Tips for viewing of these videos

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Apr 3, 2010
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Here are some tips to get a better experience from watching these videos:

1. Many of these videos have small text/graphics that you need to be able to see to understand the topic. If you have a high-speed connection to the web, try to increase the resolution by clicking on the little gear symbol. There, you often see different values with one selected. In most cases, you want to select 720p:



Audio quality also improves when you select higher resolutions which is helpful in training videos. Note that not all videos have 720p. If they don't, use he highest setting there is.

If your Internet speed is too low, that selection may cause the video to constantly pause. If so, then go down one notch until it plays reliably.

2. Along with #1, you would want to run full screen. Otherwise, everything is resized causing the text to be blurry. Click on the squares at the right as shown in the above graphics. When you are done, simply hit the escape key and it should return you back to the small window. Full screen also makes it easier to sit back and watch the video like you would watch a TV.

3. Video tutorials tend to be very long. If you sat through them in person, they would not feel that long. But watching it on the computer screen, especially if someone is talking slowly, can cause one to lose interest. Players such as Windows Media Player have a speed setting where you could cause the video to play faster without the pitch getting higher. Unfortunately the Flash youtube player does not have this super useful function.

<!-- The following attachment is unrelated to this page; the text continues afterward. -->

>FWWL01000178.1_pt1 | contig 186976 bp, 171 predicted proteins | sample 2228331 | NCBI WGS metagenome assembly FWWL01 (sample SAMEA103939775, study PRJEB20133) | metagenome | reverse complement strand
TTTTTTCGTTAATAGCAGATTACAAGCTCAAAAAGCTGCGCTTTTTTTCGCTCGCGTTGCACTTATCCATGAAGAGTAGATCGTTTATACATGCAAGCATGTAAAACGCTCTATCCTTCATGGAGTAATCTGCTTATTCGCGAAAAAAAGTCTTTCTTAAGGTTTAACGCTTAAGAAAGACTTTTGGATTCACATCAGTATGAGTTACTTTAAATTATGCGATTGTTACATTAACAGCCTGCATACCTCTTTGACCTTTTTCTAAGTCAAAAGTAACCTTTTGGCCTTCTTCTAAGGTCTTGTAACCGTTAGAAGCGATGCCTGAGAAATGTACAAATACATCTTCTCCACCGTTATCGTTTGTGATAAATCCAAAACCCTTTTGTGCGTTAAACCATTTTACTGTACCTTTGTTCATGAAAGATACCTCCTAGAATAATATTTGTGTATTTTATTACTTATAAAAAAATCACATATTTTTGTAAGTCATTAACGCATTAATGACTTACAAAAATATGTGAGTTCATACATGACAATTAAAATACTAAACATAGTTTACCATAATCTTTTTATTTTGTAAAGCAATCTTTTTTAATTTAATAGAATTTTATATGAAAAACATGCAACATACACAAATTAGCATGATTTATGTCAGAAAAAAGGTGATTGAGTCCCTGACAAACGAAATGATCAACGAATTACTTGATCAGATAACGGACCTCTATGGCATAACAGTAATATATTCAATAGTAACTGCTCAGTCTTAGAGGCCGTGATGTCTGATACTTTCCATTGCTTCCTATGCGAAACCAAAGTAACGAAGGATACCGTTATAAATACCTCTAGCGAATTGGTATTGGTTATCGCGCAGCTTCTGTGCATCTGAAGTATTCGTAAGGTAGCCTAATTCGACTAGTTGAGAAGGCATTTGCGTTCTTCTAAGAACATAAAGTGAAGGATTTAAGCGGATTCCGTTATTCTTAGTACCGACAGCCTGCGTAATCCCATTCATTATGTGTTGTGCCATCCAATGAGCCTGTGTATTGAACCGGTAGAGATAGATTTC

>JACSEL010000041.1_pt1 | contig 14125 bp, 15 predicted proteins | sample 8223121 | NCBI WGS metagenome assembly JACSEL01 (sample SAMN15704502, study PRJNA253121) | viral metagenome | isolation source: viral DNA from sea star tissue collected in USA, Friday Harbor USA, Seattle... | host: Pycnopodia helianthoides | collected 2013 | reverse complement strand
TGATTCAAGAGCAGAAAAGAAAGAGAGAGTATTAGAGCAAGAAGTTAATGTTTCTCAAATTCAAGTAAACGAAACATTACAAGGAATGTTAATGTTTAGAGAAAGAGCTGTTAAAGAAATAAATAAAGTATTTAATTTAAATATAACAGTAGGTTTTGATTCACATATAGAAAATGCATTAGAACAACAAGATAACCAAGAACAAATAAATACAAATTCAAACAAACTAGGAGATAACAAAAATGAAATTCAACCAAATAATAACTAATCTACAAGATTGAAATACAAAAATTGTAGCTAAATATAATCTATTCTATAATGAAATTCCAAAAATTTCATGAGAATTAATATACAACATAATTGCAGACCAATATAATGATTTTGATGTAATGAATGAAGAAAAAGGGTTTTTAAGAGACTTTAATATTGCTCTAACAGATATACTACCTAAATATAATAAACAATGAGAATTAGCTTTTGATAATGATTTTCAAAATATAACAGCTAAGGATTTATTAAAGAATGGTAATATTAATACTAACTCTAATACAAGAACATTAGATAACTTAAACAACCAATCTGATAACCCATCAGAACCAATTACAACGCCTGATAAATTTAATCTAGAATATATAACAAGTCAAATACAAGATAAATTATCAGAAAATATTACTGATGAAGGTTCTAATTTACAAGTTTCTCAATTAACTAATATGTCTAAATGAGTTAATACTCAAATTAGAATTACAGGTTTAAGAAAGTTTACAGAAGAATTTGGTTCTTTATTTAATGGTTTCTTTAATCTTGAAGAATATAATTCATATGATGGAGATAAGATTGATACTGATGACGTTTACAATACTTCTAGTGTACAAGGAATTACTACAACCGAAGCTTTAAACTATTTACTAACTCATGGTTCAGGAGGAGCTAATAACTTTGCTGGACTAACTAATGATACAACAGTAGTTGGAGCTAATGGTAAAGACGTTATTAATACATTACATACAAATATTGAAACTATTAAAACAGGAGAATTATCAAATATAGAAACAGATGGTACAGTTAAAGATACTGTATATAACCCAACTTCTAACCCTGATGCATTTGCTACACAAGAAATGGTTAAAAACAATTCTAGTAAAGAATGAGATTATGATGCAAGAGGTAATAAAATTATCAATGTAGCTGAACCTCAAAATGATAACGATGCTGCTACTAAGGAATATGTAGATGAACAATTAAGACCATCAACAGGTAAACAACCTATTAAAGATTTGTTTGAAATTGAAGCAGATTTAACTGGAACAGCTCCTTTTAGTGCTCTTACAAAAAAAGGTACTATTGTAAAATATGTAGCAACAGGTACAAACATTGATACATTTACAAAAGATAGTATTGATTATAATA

There is however a partial work-around. The web is moving toward a new standard called "HTML 5" for video playback. The standard HTML 5 has crude playback speed control. But before you get there, you need to tell Google to present its videos using HTML 5 and not flash. That method is in "beta" and you need to opt in. That is easily done by clicking on this link and enabling HTML 5: http://www.youtube.com/html5. You can also use the same link to go back should it not work well for you.

Once you enable it, start your browser again and go watch the videos. Not all will be in HTML 5. Indeed, many won't be. But for some, if you click on the same settings control (the gears), you not only get the resolution settings per above, but also a speed control:



As you see, you now have choices of 1.5X and 2.0X as playback speeds (and also slower ones than 1.0). I find 2.0X as unusable. There are more clever schemes for speeding things up that this player does not use (such as removing pauses). Even 1.5X is poorly implemented and makes it hard to understand things at times. But it is still pretty useful for very slow talkers or for parts of the video you already know. Here is a video that it works on in the library today:


If you don't see the secondary controls, then you have not enabled HTML 5 yet. Try changing the speed and see the effect.

Again, note that even if you have enabled HTML 5, it may not show up on many videos. The video has to be encoded for the new format and the older videos are not.

Note that if you don't have a good connection to the Internet, HTML 5 may pause more often than Flash. So if you are seeing a lot of pausing that does not occur in Flash, then you may want to revert back.

Happy viewing!
 
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